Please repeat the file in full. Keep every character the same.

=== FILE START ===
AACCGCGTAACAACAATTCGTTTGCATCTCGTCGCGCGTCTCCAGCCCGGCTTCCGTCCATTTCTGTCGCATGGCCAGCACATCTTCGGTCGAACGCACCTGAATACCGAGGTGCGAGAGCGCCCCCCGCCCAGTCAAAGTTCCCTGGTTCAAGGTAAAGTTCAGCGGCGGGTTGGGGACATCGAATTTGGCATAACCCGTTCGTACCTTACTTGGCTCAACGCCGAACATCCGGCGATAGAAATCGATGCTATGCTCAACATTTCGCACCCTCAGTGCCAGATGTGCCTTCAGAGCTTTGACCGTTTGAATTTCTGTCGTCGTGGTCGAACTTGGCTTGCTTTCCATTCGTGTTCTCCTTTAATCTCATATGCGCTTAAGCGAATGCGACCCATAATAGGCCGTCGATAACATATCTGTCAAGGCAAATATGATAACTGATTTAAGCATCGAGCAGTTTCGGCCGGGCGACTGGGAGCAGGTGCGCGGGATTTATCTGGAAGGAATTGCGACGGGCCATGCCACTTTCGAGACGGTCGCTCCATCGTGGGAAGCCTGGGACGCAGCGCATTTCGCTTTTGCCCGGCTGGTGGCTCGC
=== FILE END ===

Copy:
AACCGCGTAACAACAATTCGTTTGCATCTCGTCGCGCGTCTCCAGCCCGGCTTCCGTCCATTTCTGTCGCATGGCCAGCACATCTTCGGTCGAACGCACCTGAATACCGAGGTGCGAGAGCGCCCCCCGCCCAGTCAAAGTTCCCTGGTTCAAGGTAAAGTTCAGCGGCGGGTTGGGGACATCGAATTTGGCATAACCCGTTCGTACCTTACTTGGCTCAACGCCGAACATCCGGCGATAGAAATCGATGCTATGCTCAACATTTCGCACCCTCAGTGCCAGATGTGCCTTCAGAGCTTTGACCGTTTGAATTTCTGTCGTCGTGGTCGAACTTGGCTTGCTTTCCATTCGTGTTCTCCTTTAATCTCATATGCGCTTAAGCGAATGCGACCCATAATAGGCCGTCGATAACATATCTGTCAAGGCAAATATGATAACTGATTTAAGCATCGAGCAGTTTCGGCCGGGCGACTGGGAGCAGGTGCGCGGGATTTATCTGGAAGGAATTGCGACGGGCCATGCCACTTTCGAGACGGTCGCTCCATCGTGGGAAGCCTGGGACGCAGCGCATTTCGCTTTTGCCCGGCTGGTGGCTCGC